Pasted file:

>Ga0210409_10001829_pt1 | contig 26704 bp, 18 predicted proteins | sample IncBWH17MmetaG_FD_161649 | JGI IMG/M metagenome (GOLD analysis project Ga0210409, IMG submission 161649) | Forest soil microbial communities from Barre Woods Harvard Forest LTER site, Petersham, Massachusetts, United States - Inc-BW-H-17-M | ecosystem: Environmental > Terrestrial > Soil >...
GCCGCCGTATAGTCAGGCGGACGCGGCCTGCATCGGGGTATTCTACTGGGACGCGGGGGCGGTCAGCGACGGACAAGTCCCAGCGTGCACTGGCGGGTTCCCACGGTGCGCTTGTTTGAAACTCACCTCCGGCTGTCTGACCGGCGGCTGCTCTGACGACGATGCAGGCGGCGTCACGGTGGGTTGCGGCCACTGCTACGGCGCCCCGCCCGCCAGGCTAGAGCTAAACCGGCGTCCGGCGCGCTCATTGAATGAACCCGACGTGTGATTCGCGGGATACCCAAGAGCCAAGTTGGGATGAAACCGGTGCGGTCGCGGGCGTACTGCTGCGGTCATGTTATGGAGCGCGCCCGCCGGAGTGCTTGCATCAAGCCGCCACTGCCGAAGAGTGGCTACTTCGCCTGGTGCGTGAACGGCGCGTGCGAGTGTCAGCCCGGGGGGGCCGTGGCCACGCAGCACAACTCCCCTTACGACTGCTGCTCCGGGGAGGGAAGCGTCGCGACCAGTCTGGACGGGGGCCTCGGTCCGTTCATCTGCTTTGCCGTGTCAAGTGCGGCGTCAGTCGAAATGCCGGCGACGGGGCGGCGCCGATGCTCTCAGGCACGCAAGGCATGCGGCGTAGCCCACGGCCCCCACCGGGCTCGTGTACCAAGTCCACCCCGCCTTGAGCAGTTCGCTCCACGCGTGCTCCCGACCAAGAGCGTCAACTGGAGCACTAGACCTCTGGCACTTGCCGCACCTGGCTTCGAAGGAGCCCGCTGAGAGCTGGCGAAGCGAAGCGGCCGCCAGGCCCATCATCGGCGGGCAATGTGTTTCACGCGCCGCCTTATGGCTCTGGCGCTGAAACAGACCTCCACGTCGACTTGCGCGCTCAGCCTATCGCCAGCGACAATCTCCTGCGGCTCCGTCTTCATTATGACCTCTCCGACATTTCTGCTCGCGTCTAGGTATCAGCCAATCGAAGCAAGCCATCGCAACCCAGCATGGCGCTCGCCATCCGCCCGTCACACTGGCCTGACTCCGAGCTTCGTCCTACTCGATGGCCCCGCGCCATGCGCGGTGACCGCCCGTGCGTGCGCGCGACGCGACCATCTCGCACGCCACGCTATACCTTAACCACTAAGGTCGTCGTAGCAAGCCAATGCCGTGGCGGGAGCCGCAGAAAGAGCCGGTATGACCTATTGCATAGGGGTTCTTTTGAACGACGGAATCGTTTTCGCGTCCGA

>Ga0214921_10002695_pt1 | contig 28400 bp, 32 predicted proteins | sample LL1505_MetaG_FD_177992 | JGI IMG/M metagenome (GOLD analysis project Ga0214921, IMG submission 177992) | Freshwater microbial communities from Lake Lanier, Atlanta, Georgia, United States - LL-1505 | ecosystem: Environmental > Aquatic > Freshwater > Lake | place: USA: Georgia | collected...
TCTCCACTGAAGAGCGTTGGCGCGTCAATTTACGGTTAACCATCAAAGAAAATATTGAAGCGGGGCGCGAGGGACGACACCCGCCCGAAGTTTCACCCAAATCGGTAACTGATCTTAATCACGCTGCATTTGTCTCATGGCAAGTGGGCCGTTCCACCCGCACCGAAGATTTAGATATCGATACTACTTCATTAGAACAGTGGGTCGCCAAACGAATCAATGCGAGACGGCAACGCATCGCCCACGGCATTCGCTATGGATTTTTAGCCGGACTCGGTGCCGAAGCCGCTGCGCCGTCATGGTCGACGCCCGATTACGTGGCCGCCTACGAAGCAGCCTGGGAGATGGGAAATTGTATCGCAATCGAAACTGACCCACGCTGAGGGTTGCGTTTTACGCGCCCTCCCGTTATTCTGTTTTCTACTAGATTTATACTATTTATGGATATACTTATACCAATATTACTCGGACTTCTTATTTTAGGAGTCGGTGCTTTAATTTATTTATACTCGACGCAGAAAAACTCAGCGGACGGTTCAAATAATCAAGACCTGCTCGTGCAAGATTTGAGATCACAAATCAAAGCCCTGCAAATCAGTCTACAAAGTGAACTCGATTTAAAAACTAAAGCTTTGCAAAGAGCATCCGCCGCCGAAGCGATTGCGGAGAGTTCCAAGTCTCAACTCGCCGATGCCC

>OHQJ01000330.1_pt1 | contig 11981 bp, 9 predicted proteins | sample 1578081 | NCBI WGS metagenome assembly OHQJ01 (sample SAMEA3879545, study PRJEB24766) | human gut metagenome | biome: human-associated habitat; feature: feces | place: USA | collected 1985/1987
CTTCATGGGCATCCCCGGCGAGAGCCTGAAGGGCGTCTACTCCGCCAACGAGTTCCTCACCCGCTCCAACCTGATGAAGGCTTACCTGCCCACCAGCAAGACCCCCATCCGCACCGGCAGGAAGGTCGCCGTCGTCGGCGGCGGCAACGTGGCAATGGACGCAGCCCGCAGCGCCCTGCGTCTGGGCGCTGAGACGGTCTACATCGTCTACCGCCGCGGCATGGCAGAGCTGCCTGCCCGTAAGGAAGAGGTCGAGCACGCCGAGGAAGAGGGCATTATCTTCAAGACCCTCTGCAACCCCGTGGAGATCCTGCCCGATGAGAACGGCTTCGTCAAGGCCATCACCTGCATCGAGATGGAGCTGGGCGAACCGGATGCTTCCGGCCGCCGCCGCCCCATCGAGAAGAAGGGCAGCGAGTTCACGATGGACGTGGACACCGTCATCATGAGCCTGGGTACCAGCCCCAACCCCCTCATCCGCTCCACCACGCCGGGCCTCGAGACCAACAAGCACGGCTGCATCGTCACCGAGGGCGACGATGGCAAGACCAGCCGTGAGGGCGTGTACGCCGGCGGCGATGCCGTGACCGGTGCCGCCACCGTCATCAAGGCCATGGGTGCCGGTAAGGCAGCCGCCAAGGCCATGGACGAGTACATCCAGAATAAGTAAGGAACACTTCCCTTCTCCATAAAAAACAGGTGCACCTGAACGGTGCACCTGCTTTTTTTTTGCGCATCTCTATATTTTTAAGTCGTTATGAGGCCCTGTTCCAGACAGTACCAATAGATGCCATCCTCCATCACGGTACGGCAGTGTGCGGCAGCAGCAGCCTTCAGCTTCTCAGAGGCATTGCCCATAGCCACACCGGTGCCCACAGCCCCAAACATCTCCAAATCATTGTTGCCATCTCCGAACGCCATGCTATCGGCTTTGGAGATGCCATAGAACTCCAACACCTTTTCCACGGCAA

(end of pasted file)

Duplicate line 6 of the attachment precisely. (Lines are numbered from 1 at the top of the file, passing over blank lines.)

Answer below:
CTTCATGGGCATCCCCGGCGAGAGCCTGAAGGGCGTCTACTCCGCCAACGAGTTCCTCACCCGCTCCAACCTGATGAAGGCTTACCTGCCCACCAGCAAGACCCCCATCCGCACCGGCAGGAAGGTCGCCGTCGTCGGCGGCGGCAACGTGGCAATGGACGCAGCCCGCAGCGCCCTGCGTCTGGGCGCTGAGACGGTCTACATCGTCTACCGCCGCGGCATGGCAGAGCTGCCTGCCCGTAAGGAAGAGGTCGAGCACGCCGAGGAAGAGGGCATTATCTTCAAGACCCTCTGCAACCCCGTGGAGATCCTGCCCGATGAGAACGGCTTCGTCAAGGCCATCACCTGCATCGAGATGGAGCTGGGCGAACCGGATGCTTCCGGCCGCCGCCGCCCCATCGAGAAGAAGGGCAGCGAGTTCACGATGGACGTGGACACCGTCATCATGAGCCTGGGTACCAGCCCCAACCCCCTCATCCGCTCCACCACGCCGGGCCTCGAGACCAACAAGCACGGCTGCATCGTCACCGAGGGCGACGATGGCAAGACCAGCCGTGAGGGCGTGTACGCCGGCGGCGATGCCGTGACCGGTGCCGCCACCGTCATCAAGGCCATGGGTGCCGGTAAGGCAGCCGCCAAGGCCATGGACGAGTACATCCAGAATAAGTAAGGAACACTTCCCTTCTCCATAAAAAACAGGTGCACCTGAACGGTGCACCTGCTTTTTTTTTGCGCATCTCTATATTTTTAAGTCGTTATGAGGCCCTGTTCCAGACAGTACCAATAGATGCCATCCTCCATCACGGTACGGCAGTGTGCGGCAGCAGCAGCCTTCAGCTTCTCAGAGGCATTGCCCATAGCCACACCGGTGCCCACAGCCCCAAACATCTCCAAATCATTGTTGCCATCTCCGAACGCCATGCTATCGGCTTTGGAGATGCCATAGAACTCCAACACCTTTTCCACGGCAA